Please use this identifier to cite or link to this item: http://hdl.handle.net/2122/7156
AuthorsDi Mauro, D.* 
Alfonsi, L.* 
Sapia, V.* 
Nigro, L.* 
Marchetti, M.* 
TitleFirst Field Magnetometer Investigation at the Phoenician Island of Mozia (Trapani), Northwestern Sicily: Preliminary Results
Issue Date28-Jul-2011
Series/Report no.3/18 (2011)
DOI10.1002/arp 417
URIhttp://hdl.handle.net/2122/7156
KeywordsMozia
Phoenician
Magnetometer
Magnetic susceptibility
Archaeology
Prospection
Subject Classification04. Solid Earth::04.02. Exploration geophysics::04.02.04. Magnetic and electrical methods 
04. Solid Earth::04.05. Geomagnetism::04.05.09. Environmental magnetism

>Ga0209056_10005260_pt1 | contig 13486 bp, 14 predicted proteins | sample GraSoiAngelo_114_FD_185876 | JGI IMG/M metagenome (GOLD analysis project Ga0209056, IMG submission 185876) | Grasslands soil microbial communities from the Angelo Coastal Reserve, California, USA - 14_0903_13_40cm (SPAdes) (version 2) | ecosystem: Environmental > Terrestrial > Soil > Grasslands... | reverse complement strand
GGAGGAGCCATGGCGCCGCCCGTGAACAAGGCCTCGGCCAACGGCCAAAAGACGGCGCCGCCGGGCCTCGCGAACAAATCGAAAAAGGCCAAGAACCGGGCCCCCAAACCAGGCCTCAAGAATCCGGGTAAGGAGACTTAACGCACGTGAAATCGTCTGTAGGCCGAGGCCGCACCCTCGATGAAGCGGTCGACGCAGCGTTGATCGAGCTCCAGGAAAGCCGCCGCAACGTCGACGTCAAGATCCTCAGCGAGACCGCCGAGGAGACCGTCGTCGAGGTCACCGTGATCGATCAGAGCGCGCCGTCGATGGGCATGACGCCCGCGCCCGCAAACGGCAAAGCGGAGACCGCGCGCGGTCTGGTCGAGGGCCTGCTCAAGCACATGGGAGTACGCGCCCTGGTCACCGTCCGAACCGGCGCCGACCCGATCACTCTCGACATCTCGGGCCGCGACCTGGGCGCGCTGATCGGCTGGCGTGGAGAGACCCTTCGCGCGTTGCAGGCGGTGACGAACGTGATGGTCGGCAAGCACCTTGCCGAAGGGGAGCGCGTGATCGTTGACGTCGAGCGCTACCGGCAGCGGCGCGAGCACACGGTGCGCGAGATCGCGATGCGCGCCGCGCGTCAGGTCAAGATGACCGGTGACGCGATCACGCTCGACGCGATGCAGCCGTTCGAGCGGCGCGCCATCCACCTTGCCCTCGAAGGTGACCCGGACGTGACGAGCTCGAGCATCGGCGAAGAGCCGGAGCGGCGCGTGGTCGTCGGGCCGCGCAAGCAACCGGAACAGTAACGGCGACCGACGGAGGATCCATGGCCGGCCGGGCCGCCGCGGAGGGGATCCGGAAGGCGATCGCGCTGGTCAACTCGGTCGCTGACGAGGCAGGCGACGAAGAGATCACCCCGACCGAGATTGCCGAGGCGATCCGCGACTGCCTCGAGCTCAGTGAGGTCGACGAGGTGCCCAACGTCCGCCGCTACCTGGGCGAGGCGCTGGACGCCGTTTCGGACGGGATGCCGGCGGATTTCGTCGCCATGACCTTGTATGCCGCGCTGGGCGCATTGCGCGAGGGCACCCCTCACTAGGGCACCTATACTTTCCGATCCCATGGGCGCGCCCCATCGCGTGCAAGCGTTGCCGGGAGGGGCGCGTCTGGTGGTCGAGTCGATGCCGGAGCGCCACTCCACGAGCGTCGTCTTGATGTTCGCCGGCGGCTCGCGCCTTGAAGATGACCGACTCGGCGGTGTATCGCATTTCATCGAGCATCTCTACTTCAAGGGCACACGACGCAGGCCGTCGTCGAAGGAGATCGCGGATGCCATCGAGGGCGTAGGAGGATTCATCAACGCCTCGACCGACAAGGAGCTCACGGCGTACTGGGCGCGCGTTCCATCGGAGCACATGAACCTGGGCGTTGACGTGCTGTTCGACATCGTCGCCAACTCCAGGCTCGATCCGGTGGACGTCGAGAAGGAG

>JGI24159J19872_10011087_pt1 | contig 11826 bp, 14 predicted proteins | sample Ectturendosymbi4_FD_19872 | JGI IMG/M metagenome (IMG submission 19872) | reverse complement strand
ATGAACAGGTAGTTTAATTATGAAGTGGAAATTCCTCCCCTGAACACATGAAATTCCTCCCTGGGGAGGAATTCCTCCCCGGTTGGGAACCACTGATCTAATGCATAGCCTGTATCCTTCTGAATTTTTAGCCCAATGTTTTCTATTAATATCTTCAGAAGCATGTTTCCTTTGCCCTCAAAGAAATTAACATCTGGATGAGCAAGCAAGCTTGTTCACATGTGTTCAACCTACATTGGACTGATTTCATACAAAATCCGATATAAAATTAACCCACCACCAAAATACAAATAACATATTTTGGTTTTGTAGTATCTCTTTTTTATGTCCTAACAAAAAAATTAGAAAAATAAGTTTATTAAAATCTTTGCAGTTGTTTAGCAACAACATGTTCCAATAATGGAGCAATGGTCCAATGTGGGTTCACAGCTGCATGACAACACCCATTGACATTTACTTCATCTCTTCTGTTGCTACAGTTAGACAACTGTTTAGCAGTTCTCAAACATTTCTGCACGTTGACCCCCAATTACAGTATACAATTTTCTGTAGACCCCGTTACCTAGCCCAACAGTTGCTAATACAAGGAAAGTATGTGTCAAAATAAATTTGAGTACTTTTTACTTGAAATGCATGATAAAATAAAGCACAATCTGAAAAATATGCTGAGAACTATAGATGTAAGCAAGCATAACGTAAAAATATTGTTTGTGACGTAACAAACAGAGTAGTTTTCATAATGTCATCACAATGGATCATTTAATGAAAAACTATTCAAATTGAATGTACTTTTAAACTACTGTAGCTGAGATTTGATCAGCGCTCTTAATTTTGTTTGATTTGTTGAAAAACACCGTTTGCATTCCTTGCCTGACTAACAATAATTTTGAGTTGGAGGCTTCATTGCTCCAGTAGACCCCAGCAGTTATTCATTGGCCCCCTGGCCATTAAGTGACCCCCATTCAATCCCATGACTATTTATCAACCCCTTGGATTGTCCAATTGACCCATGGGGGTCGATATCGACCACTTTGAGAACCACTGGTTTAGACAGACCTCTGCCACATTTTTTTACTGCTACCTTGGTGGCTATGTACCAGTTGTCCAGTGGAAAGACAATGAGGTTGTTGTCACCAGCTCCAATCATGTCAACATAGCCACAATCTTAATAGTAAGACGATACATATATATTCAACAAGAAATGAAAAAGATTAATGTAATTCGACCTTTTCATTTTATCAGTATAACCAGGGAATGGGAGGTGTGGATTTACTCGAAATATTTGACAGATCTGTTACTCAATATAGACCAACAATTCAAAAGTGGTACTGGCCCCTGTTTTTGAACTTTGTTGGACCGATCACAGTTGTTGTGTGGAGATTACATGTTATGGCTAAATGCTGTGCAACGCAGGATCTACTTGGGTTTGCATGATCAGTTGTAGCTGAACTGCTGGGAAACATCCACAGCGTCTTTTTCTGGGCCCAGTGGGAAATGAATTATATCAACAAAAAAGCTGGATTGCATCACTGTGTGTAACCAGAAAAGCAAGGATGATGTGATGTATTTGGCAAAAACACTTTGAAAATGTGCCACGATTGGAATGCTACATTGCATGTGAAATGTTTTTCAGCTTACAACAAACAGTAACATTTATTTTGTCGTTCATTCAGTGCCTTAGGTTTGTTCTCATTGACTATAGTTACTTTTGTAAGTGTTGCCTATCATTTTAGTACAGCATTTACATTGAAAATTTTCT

AbstractThe island of Mozia represents a unique location for geophysical investigations applied to archaeological research. The presence of exposed structures and ongoing studies, run by the University ‘La Sapienza’ of Rome, allows a direct comparison of geophysical exploration data with the excavations results, giving an immediate control on the accuracy and robustness of the geophysical survey conducted. Four areas around the Kothon, a Phoenician artificial basin, have been investigated by means of magnetic methods; the purpose was to trace a semi-circular wall surrounding the structure of the basin. The geophysical results confirmed the presence of the wall, as postulated by the archaeological study, and indicated magnetic anomalies associated with previously unknown structures. Subsequent archaeological excavation confirmed these latter data. The magnetic signature of the topsoils and remains characterizing the area surveyed,was undoubtedly weak, even though the resulting anomalies maps were adequately clear and allowed the characterization of the archaeological structures in the area. Field and laboratory magnetic susceptibility measurements allowed better understanding of the data. The study confirmed that geomagnetic investigations can be used in weakly magnetic susceptibility environments, as in Mozia, and are productive if conducted in accordance with an archaeological agenda. Copyright © 2011 John Wiley & Sons, Ltd.
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